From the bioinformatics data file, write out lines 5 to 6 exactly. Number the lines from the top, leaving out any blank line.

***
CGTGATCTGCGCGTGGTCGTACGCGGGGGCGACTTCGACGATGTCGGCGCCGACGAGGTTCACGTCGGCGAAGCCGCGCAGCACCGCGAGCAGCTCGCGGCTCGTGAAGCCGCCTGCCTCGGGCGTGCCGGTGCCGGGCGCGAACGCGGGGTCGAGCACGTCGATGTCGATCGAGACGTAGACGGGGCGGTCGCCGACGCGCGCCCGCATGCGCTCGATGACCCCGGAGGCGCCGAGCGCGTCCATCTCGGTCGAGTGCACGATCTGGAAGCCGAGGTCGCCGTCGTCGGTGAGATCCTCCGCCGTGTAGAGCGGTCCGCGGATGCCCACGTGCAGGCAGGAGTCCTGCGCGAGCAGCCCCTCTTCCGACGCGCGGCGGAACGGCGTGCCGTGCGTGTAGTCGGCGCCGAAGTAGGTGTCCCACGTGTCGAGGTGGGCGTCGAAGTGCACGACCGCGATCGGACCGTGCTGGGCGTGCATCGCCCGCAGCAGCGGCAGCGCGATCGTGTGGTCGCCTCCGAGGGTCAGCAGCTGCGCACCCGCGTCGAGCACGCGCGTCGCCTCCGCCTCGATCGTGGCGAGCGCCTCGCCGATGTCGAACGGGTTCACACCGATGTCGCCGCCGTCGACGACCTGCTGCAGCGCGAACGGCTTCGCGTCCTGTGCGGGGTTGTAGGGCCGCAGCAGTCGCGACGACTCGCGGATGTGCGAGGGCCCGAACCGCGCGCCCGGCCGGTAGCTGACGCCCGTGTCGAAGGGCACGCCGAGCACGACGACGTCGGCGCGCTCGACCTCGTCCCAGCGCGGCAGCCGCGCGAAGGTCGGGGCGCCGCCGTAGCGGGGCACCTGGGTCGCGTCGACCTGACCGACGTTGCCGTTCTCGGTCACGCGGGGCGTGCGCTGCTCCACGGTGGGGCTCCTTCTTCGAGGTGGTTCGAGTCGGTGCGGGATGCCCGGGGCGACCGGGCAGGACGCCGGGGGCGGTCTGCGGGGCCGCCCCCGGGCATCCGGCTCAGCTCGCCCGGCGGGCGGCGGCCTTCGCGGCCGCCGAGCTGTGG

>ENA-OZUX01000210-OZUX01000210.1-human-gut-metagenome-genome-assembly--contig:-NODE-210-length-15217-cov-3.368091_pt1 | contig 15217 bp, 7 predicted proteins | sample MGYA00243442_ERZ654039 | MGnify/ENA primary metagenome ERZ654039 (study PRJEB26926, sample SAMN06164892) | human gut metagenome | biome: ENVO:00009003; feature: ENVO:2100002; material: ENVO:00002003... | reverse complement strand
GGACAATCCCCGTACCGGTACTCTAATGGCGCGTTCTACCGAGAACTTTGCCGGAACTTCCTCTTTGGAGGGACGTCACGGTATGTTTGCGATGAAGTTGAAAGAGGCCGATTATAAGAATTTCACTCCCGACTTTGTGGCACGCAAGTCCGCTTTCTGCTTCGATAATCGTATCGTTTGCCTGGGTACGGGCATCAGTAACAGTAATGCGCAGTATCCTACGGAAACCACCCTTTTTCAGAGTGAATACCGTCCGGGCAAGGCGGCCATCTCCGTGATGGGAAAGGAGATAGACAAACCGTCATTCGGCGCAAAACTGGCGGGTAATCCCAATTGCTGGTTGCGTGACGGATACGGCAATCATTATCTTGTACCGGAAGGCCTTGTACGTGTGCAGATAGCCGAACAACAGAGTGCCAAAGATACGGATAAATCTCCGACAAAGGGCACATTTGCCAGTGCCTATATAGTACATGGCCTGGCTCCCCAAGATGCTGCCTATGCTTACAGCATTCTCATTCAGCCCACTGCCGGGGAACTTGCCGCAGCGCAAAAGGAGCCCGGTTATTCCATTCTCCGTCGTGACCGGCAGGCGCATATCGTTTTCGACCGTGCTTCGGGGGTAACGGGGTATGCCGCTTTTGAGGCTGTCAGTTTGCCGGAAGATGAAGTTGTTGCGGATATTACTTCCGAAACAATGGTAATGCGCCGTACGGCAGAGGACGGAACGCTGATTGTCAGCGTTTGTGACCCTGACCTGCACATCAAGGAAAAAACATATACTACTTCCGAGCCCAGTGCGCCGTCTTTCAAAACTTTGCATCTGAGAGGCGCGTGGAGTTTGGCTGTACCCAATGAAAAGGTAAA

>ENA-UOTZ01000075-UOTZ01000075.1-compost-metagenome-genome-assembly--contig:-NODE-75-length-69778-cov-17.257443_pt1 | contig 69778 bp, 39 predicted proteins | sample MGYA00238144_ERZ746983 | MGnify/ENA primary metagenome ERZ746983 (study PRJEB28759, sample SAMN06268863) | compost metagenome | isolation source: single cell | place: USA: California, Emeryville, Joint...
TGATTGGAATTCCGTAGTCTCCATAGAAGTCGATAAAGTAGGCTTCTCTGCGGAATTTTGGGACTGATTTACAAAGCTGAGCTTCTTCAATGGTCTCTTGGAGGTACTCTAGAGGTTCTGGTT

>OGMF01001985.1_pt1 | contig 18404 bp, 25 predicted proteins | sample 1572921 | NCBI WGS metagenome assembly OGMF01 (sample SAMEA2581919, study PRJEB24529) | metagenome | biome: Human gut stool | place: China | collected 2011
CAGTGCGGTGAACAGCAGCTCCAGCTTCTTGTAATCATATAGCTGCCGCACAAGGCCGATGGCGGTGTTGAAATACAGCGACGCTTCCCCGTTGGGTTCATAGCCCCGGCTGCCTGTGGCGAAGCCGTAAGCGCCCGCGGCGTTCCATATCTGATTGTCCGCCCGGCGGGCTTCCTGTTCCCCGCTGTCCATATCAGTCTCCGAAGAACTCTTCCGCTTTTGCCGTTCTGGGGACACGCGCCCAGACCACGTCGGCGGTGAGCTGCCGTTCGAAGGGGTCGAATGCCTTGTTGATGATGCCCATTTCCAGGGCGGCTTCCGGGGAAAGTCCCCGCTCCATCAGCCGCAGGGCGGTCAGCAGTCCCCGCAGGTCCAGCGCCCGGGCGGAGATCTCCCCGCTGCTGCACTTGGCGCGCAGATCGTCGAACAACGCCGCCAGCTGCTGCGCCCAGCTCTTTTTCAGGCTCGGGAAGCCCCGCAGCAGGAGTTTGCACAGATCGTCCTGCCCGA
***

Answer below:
TGATTGGAATTCCGTAGTCTCCATAGAAGTCGATAAAGTAGGCTTCTCTGCGGAATTTTGGGACTGATTTACAAAGCTGAGCTTCTTCAATGGTCTCTTGGAGGTACTCTAGAGGTTCTGGTT

>OGMF01001985.1_pt1 | contig 18404 bp, 25 predicted proteins | sample 1572921 | NCBI WGS metagenome assembly OGMF01 (sample SAMEA2581919, study PRJEB24529) | metagenome | biome: Human gut stool | place: China | collected 2011